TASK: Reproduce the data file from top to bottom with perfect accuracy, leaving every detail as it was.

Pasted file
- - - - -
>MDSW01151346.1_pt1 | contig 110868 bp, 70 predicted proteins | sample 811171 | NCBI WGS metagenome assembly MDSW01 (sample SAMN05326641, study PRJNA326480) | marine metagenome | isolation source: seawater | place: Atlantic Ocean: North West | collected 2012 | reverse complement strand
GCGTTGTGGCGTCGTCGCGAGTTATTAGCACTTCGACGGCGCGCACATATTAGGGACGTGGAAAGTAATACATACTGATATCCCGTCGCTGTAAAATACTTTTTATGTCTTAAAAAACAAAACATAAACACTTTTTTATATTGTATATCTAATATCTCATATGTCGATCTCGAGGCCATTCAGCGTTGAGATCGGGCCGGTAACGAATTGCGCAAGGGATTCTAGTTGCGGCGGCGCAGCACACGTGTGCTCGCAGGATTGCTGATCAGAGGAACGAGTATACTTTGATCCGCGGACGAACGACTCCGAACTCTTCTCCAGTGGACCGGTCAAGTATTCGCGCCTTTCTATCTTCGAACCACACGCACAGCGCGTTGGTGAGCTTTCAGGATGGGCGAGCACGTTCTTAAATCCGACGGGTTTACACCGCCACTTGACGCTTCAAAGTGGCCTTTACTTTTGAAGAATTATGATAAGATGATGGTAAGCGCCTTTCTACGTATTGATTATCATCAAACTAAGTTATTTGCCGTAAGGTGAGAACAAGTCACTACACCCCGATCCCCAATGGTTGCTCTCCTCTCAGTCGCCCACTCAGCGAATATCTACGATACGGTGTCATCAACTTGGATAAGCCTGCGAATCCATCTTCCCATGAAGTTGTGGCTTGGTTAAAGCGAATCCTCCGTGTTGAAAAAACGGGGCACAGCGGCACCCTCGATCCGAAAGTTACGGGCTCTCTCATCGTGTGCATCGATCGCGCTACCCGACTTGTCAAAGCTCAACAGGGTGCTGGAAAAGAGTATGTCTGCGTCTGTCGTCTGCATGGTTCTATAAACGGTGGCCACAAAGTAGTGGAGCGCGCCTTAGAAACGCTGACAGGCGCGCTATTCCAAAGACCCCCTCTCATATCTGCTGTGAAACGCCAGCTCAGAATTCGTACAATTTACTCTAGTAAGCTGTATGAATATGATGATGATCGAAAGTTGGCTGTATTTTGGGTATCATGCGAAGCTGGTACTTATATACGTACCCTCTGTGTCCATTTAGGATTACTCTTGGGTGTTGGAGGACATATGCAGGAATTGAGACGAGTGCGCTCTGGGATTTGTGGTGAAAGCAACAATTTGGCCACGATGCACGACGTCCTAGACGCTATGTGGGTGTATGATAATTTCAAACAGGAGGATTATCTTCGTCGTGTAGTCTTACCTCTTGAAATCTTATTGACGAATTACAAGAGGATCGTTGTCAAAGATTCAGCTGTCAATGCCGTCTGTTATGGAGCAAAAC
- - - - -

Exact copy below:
>MDSW01151346.1_pt1 | contig 110868 bp, 70 predicted proteins | sample 811171 | NCBI WGS metagenome assembly MDSW01 (sample SAMN05326641, study PRJNA326480) | marine metagenome | isolation source: seawater | place: Atlantic Ocean: North West | collected 2012 | reverse complement strand
GCGTTGTGGCGTCGTCGCGAGTTATTAGCACTTCGACGGCGCGCACATATTAGGGACGTGGAAAGTAATACATACTGATATCCCGTCGCTGTAAAATACTTTTTATGTCTTAAAAAACAAAACATAAACACTTTTTTATATTGTATATCTAATATCTCATATGTCGATCTCGAGGCCATTCAGCGTTGAGATCGGGCCGGTAACGAATTGCGCAAGGGATTCTAGTTGCGGCGGCGCAGCACACGTGTGCTCGCAGGATTGCTGATCAGAGGAACGAGTATACTTTGATCCGCGGACGAACGACTCCGAACTCTTCTCCAGTGGACCGGTCAAGTATTCGCGCCTTTCTATCTTCGAACCACACGCACAGCGCGTTGGTGAGCTTTCAGGATGGGCGAGCACGTTCTTAAATCCGACGGGTTTACACCGCCACTTGACGCTTCAAAGTGGCCTTTACTTTTGAAGAATTATGATAAGATGATGGTAAGCGCCTTTCTACGTATTGATTATCATCAAACTAAGTTATTTGCCGTAAGGTGAGAACAAGTCACTACACCCCGATCCCCAATGGTTGCTCTCCTCTCAGTCGCCCACTCAGCGAATATCTACGATACGGTGTCATCAACTTGGATAAGCCTGCGAATCCATCTTCCCATGAAGTTGTGGCTTGGTTAAAGCGAATCCTCCGTGTTGAAAAAACGGGGCACAGCGGCACCCTCGATCCGAAAGTTACGGGCTCTCTCATCGTGTGCATCGATCGCGCTACCCGACTTGTCAAAGCTCAACAGGGTGCTGGAAAAGAGTATGTCTGCGTCTGTCGTCTGCATGGTTCTATAAACGGTGGCCACAAAGTAGTGGAGCGCGCCTTAGAAACGCTGACAGGCGCGCTATTCCAAAGACCCCCTCTCATATCTGCTGTGAAACGCCAGCTCAGAATTCGTACAATTTACTCTAGTAAGCTGTATGAATATGATGATGATCGAAAGTTGGCTGTATTTTGGGTATCATGCGAAGCTGGTACTTATATACGTACCCTCTGTGTCCATTTAGGATTACTCTTGGGTGTTGGAGGACATATGCAGGAATTGAGACGAGTGCGCTCTGGGATTTGTGGTGAAAGCAACAATTTGGCCACGATGCACGACGTCCTAGACGCTATGTGGGTGTATGATAATTTCAAACAGGAGGATTATCTTCGTCGTGTAGTCTTACCTCTTGAAATCTTATTGACGAATTACAAGAGGATCGTTGTCAAAGATTCAGCTGTCAATGCCGTCTGTTATGGAGCAAAAC